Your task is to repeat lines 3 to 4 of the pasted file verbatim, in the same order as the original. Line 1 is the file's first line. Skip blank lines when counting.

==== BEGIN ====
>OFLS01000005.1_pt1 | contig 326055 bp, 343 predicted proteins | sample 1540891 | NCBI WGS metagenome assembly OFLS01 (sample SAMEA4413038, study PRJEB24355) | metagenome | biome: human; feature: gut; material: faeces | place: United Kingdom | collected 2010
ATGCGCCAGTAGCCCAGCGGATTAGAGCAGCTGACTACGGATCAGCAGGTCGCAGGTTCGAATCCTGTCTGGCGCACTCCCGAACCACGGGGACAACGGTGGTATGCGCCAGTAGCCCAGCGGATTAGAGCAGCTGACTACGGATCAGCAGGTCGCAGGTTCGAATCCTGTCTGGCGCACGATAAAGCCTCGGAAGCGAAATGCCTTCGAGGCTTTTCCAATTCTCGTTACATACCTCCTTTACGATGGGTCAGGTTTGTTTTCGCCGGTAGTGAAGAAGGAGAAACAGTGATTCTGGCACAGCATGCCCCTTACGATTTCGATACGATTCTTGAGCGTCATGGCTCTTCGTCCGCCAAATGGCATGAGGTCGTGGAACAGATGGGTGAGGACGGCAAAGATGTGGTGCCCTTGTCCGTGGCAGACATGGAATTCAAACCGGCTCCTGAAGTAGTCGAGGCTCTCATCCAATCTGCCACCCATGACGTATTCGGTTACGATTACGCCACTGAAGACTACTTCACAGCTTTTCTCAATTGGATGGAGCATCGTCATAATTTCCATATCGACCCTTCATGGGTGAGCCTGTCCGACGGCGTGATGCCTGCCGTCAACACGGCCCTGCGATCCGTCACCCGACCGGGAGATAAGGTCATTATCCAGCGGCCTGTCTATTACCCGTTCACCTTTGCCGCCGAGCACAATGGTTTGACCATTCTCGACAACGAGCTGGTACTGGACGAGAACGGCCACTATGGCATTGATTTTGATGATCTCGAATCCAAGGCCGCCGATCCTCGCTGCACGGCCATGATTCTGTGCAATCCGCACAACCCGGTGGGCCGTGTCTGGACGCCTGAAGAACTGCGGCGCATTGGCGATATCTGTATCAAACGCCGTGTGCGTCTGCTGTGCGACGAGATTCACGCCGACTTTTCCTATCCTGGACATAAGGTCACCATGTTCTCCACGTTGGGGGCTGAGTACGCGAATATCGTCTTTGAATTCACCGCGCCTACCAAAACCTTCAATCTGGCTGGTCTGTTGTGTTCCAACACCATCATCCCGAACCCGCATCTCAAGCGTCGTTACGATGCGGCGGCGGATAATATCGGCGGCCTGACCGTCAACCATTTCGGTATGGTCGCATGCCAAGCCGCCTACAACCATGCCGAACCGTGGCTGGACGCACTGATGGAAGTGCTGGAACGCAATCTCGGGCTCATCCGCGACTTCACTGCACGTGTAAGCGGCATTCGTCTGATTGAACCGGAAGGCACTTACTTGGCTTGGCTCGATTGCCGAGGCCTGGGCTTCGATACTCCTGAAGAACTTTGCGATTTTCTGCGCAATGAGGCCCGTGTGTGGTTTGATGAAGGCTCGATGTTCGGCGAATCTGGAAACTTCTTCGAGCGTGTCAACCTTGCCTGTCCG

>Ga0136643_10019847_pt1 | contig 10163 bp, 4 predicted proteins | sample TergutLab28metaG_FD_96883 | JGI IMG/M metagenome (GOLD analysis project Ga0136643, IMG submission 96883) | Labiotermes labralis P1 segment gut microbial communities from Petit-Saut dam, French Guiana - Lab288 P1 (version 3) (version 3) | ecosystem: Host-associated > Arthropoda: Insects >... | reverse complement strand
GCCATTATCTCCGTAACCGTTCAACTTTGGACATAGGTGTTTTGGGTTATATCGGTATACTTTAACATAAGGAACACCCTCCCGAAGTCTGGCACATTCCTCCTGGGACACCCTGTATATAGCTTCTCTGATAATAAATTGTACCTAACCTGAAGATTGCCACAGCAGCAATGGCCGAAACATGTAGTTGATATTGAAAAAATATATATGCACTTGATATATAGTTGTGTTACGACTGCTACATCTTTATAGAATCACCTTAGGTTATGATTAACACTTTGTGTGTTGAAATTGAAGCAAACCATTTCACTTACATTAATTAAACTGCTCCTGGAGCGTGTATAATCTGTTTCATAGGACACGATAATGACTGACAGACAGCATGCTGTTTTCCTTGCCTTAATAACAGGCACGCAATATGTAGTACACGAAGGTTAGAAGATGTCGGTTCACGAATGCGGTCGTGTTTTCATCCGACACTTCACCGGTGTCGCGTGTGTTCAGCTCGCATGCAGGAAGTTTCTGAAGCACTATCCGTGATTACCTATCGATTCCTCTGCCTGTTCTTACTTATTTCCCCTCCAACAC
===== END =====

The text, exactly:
>Ga0136643_10019847_pt1 | contig 10163 bp, 4 predicted proteins | sample TergutLab28metaG_FD_96883 | JGI IMG/M metagenome (GOLD analysis project Ga0136643, IMG submission 96883) | Labiotermes labralis P1 segment gut microbial communities from Petit-Saut dam, French Guiana - Lab288 P1 (version 3) (version 3) | ecosystem: Host-associated > Arthropoda: Insects >... | reverse complement strand
GCCATTATCTCCGTAACCGTTCAACTTTGGACATAGGTGTTTTGGGTTATATCGGTATACTTTAACATAAGGAACACCCTCCCGAAGTCTGGCACATTCCTCCTGGGACACCCTGTATATAGCTTCTCTGATAATAAATTGTACCTAACCTGAAGATTGCCACAGCAGCAATGGCCGAAACATGTAGTTGATATTGAAAAAATATATATGCACTTGATATATAGTTGTGTTACGACTGCTACATCTTTATAGAATCACCTTAGGTTATGATTAACACTTTGTGTGTTGAAATTGAAGCAAACCATTTCACTTACATTAATTAAACTGCTCCTGGAGCGTGTATAATCTGTTTCATAGGACACGATAATGACTGACAGACAGCATGCTGTTTTCCTTGCCTTAATAACAGGCACGCAATATGTAGTACACGAAGGTTAGAAGATGTCGGTTCACGAATGCGGTCGTGTTTTCATCCGACACTTCACCGGTGTCGCGTGTGTTCAGCTCGCATGCAGGAAGTTTCTGAAGCACTATCCGTGATTACCTATCGATTCCTCTGCCTGTTCTTACTTATTTCCCCTCCAACAC